In its January 2017 Commodity Markets Outlook report, the World Bank gave a forecast of strong gains for industrial commodities, including energy and metals during the year, due to tightening supply and strengthening demands.
“Prices for most commodities appear to have bottomed out last year and are on track to climb in 2017,” Senior Economist and lead author of the Commodity Markets Outlook, John Baffes, said. “However, changes in policies could alter this path.”
The report said energy price forecast assumed that Organization of the Petroleum Exporting Countries, OPEC, member countries and other oil producers would partially comply with an agreement to limit production after a long period of unrestrained output.
On other sectors, the report said agricultural products prices were expected to rise by about one percent in 2017, with minimum increases anticipated for oils and oilseeds and raw materials.
But grains prices, the report said, are forecast to drop almost 3 percent on an improved supply outlook.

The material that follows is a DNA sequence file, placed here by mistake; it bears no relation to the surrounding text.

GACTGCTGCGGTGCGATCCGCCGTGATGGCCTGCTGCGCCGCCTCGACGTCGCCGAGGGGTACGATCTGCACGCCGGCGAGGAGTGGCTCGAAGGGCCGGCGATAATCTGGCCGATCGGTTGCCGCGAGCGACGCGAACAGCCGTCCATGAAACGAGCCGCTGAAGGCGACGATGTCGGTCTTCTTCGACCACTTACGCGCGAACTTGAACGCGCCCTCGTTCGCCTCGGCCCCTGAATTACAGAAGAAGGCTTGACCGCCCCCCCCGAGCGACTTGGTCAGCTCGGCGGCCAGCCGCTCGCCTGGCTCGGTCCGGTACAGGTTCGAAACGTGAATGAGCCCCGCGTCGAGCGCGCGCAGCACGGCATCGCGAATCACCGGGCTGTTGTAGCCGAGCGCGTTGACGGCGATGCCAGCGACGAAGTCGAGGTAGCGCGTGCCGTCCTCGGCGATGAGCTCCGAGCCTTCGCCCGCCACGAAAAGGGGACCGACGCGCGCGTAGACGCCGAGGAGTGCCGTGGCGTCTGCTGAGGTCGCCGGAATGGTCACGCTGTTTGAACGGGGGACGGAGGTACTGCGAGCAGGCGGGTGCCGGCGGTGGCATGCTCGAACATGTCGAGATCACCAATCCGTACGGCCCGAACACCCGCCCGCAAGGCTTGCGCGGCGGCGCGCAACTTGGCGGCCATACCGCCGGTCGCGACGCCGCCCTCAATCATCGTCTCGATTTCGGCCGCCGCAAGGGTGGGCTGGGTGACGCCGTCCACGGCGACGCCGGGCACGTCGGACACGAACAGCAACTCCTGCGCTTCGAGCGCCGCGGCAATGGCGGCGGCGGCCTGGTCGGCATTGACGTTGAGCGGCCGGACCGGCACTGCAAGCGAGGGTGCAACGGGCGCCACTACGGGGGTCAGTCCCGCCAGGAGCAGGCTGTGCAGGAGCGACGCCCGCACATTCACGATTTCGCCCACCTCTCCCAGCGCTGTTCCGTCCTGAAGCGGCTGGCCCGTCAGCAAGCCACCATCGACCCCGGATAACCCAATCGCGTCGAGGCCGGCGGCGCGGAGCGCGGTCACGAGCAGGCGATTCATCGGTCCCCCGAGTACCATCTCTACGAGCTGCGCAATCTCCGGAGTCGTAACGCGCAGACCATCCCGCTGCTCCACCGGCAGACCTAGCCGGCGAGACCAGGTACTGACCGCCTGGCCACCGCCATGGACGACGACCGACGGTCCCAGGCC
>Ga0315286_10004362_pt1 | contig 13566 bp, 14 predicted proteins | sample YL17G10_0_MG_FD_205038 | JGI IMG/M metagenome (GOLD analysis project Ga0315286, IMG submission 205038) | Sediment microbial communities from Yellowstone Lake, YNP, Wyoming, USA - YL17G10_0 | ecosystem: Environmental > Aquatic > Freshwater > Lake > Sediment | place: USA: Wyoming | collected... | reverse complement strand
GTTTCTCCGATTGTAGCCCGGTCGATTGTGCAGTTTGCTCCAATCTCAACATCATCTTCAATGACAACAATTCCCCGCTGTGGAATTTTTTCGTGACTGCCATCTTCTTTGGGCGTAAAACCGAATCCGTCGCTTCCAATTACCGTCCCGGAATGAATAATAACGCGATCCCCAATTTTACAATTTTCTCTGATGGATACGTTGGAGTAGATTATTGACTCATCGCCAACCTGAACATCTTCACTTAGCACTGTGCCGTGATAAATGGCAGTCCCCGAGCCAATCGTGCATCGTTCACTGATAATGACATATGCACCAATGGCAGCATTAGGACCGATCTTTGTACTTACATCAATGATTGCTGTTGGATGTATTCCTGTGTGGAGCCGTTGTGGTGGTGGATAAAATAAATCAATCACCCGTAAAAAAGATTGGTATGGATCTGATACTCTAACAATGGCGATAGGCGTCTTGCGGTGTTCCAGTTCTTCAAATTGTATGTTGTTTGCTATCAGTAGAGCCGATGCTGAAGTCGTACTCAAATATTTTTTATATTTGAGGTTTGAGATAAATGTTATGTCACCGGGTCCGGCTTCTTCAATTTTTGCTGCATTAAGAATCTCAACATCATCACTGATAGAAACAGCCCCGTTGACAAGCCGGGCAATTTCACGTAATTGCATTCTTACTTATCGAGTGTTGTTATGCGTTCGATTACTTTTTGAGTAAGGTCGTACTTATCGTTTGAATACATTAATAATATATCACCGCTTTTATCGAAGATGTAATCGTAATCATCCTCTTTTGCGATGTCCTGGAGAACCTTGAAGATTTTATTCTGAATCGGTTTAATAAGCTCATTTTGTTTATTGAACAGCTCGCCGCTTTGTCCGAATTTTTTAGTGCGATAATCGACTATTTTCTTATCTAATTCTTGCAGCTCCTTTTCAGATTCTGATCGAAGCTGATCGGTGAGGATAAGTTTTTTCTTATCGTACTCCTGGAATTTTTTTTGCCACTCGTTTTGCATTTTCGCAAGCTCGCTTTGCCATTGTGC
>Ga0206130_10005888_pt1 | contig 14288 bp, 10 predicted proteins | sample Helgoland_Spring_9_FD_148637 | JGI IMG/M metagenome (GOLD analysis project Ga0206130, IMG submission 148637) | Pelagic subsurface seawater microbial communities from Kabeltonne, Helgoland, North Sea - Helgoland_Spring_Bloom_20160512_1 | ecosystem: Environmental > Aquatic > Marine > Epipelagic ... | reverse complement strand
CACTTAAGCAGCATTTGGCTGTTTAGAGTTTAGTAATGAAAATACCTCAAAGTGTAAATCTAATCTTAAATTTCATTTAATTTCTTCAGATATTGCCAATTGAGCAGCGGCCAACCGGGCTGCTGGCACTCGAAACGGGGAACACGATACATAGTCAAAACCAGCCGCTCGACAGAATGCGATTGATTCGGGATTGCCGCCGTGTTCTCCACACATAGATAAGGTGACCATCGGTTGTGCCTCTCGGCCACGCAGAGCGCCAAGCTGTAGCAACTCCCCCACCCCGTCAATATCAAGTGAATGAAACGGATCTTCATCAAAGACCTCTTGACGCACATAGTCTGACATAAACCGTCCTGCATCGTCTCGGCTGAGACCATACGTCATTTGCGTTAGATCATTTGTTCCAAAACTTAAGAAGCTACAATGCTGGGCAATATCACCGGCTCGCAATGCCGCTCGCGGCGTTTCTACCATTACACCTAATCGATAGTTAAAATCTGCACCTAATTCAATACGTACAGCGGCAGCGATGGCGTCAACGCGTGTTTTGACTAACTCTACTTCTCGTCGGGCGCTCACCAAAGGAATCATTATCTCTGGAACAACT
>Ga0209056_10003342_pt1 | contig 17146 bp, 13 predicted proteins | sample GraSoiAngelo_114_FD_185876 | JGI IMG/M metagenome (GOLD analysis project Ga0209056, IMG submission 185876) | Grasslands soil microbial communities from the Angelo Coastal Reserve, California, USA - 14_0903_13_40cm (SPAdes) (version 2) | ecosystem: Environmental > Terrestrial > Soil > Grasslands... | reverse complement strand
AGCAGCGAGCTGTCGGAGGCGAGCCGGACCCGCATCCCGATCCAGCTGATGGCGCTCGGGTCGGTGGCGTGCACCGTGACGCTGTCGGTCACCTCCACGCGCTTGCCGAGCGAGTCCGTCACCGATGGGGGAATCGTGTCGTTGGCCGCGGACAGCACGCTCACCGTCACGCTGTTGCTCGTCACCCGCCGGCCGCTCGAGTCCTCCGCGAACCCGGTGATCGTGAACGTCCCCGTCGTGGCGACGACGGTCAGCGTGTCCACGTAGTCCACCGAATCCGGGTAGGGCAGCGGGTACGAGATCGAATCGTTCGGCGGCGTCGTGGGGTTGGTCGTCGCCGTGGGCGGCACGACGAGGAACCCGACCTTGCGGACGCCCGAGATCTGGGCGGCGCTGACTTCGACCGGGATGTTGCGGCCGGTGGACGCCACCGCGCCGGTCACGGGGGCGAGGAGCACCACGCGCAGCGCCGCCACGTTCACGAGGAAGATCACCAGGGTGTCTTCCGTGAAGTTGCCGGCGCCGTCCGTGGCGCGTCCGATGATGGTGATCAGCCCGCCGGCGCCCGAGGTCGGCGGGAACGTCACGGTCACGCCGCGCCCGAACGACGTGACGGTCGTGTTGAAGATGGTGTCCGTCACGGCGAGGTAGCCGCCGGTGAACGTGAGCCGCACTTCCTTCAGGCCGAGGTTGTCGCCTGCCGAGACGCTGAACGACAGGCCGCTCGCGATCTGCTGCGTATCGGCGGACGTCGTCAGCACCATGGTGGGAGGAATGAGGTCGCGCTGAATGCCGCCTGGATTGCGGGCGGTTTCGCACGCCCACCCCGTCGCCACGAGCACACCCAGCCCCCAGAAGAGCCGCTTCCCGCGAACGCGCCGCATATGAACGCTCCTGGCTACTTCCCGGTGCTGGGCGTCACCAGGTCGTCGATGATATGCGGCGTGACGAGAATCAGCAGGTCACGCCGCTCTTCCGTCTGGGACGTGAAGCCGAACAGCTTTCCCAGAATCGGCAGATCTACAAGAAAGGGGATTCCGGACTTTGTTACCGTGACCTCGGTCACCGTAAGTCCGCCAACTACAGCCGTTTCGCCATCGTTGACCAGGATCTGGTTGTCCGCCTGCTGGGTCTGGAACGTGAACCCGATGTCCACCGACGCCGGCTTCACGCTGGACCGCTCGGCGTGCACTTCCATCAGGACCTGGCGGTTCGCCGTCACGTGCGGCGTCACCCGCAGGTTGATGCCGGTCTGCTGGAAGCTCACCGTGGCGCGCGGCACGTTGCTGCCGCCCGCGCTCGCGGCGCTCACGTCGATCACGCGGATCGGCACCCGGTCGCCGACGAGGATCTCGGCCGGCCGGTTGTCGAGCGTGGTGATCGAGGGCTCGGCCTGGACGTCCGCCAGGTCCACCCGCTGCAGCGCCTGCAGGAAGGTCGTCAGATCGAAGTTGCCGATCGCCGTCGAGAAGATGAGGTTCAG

Further analysis showed that commodity-exporting emerging and developing economies were hit hard by slow investment growth, which declined significantly from 7.1 percent in 2010 to 1.6 percent in 2015.
“Investment weakness – both public and private – hinders a range of activity in commodity-exporting emerging market and developing economies,” said Director of the World Bank’s Development Prospects Group, Ayhan Kose, said.
“Most of these economies have limited policy space to counteract the slowdown in investment growth, so they need to employ measures to enhance the business environment, promote economic diversification, and improve governance to better growth prospects over the longer term,” the report noted.